Speaking of which, my novel set in Roosevelt, Utah, (known then as The Gulch) is in the final stages of preparation for publication and should be available in about a month or so. Titled The Bloody Gulch it's a story of Sheriff Bill Little and his tussle with .a some new cowboys who have settled on the CB Ranch and act like their fixing to take over the town. And the Sheriff also has the problem of Red Nose and Chimmy Royo, Ute Indians, who are always on the lookout to cause trouble. There is shooting, cattle rustling, assault, killing, and even a mite of romance as the Sheriff and his new Deputy, Archie Mahoney, work to make The Gulch a safe place in which to settle down and enjoy life. I can't wait to get my proof copy. I'll open a bottle of liquid refreshment, take a seat on the patio in this 80-degree weather, and read it aloud to my better half to see if we like it. I know I will.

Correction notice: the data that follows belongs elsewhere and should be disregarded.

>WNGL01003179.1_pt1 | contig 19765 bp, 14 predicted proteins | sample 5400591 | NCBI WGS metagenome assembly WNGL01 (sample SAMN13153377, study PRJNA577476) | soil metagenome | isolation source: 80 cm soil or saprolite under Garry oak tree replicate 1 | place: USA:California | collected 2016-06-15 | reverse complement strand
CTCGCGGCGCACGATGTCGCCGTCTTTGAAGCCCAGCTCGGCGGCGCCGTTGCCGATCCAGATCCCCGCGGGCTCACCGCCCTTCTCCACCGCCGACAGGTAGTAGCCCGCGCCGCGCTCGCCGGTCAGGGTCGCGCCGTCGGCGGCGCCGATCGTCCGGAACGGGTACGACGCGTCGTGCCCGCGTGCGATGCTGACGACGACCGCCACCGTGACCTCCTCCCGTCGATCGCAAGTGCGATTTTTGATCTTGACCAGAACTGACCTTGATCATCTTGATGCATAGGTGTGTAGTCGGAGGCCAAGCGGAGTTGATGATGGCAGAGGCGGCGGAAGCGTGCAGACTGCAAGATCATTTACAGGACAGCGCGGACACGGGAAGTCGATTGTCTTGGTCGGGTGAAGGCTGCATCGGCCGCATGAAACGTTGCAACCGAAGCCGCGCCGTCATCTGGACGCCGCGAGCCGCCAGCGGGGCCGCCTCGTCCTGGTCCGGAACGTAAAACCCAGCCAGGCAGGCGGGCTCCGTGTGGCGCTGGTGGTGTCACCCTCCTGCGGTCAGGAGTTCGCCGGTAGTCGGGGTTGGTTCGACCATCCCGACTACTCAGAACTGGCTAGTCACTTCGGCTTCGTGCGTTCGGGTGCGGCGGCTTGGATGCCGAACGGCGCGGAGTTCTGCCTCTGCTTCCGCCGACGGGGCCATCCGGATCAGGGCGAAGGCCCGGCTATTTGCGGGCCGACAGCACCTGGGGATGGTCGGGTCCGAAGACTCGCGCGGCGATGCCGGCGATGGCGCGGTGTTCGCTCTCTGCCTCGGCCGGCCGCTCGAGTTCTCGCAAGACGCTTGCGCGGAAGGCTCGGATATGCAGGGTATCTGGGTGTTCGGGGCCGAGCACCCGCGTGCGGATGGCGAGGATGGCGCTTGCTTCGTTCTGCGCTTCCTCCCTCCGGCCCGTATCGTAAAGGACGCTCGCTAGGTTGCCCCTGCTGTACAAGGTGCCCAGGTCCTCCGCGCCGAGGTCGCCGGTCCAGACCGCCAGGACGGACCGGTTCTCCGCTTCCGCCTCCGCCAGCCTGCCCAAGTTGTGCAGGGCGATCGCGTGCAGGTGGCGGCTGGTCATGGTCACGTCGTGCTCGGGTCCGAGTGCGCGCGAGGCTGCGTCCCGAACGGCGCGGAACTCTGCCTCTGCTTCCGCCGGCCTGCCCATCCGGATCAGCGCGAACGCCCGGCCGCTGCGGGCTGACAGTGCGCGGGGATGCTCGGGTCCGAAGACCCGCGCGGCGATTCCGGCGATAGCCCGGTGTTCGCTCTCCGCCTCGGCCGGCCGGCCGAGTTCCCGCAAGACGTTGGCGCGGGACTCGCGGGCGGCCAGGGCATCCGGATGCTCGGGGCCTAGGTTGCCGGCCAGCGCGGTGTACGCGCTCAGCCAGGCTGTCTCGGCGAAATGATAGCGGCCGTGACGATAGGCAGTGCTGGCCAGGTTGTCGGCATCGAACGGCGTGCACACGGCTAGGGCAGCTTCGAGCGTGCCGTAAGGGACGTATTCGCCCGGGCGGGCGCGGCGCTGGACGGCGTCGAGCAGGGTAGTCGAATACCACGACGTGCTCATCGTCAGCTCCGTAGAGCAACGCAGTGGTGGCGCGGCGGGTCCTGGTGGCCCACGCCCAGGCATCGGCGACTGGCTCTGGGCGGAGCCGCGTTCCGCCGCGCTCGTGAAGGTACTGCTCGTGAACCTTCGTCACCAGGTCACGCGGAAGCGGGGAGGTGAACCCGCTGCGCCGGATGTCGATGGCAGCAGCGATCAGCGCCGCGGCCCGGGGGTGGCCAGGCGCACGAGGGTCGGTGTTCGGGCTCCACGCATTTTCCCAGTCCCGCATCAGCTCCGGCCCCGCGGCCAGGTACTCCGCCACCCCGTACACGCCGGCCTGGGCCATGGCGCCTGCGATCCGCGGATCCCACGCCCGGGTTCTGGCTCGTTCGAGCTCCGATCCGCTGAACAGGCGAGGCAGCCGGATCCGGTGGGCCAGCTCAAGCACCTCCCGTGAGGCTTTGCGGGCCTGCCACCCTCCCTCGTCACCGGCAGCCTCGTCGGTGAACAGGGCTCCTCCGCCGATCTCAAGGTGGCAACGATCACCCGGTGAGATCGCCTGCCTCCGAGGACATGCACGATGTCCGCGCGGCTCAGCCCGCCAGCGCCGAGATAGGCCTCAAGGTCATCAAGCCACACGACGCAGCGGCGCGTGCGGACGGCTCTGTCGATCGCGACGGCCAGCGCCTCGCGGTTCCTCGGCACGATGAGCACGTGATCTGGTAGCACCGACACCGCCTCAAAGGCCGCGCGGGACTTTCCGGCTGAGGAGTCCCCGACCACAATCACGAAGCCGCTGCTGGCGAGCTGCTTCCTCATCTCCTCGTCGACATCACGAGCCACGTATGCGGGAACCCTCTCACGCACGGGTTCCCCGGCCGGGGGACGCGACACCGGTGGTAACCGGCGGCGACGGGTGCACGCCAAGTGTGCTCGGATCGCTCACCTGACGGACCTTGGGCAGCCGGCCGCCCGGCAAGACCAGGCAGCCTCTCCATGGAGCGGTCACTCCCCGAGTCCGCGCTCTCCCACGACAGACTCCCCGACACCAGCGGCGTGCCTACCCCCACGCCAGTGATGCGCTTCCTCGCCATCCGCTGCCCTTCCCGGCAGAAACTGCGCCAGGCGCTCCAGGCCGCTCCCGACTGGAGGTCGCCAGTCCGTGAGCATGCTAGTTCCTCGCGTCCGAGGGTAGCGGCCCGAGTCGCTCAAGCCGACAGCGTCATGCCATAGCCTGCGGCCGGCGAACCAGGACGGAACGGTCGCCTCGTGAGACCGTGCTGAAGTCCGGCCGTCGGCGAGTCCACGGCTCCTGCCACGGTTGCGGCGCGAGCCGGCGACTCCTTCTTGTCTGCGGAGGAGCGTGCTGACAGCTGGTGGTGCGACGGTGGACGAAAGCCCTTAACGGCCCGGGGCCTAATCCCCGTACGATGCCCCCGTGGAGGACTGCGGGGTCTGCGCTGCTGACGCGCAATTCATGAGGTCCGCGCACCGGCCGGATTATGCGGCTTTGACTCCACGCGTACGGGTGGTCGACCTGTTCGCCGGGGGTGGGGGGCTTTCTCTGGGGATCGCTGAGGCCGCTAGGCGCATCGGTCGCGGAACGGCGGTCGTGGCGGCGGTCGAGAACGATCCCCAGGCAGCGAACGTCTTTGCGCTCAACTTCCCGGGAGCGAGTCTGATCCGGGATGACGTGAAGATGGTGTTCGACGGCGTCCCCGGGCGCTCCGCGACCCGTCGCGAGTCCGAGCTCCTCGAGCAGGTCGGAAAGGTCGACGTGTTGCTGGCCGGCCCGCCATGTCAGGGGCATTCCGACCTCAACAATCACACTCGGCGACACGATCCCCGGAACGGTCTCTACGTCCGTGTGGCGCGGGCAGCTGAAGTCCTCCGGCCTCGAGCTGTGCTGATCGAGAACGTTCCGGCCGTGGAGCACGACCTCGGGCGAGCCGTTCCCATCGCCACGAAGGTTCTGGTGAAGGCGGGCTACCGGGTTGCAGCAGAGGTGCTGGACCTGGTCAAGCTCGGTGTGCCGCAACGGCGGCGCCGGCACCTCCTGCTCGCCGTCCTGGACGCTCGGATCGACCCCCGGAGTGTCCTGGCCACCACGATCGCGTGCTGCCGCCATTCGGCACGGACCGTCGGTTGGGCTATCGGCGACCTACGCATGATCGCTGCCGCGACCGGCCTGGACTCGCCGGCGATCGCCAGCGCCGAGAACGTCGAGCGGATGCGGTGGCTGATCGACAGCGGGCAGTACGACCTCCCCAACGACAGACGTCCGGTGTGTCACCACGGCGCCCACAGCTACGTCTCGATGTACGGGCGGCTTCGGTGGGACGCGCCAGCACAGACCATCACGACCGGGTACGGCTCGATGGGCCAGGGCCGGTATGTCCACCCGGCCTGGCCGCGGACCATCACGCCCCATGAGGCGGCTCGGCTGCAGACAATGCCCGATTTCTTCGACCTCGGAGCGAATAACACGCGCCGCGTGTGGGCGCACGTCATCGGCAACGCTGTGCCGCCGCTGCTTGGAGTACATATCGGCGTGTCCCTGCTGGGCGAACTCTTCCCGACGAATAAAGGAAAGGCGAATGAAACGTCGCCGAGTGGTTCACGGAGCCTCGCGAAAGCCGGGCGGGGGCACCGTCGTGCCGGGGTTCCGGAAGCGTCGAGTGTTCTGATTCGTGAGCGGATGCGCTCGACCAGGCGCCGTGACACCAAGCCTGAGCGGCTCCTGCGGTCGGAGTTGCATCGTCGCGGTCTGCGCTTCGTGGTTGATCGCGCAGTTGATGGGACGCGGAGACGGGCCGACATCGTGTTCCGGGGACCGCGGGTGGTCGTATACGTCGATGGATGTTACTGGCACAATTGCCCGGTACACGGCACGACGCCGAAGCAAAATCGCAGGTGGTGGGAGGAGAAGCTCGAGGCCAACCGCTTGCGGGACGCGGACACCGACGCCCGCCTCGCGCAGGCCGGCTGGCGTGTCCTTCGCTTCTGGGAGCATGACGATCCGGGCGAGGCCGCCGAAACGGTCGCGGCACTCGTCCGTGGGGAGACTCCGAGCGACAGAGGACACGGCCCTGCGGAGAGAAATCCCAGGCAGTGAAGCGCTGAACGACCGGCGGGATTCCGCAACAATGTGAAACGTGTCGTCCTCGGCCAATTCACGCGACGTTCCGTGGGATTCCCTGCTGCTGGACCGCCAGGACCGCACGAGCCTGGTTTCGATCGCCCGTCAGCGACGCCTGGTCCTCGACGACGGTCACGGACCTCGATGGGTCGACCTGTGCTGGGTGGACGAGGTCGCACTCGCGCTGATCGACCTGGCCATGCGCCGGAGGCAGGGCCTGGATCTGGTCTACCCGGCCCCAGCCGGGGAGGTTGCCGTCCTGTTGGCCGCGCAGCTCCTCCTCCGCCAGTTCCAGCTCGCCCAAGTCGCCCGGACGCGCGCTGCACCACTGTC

Further details will be forthcoming as to availability, price, ordering, etc. I know you will want to share this  by picking up a copy.

Sunday, March 11, 2012

Finally Finished

Yep, The Prairie is completely read from cover to cover, and a thoroughly enjoyable diversion it has been from beginning to end. It was a very wordy novel about Ishmael Bush and his family who set off to "leave the settlements" behind and head out west. But he finds the adventure not to his liking after running into characters like the Old Trapper and the Army feller who is looking for his wife and the Siouxes who steal his animals and left the family stranded. The Old Trapper leads the various men and women through all their trials and tribulations and the family ends up back in the settlements.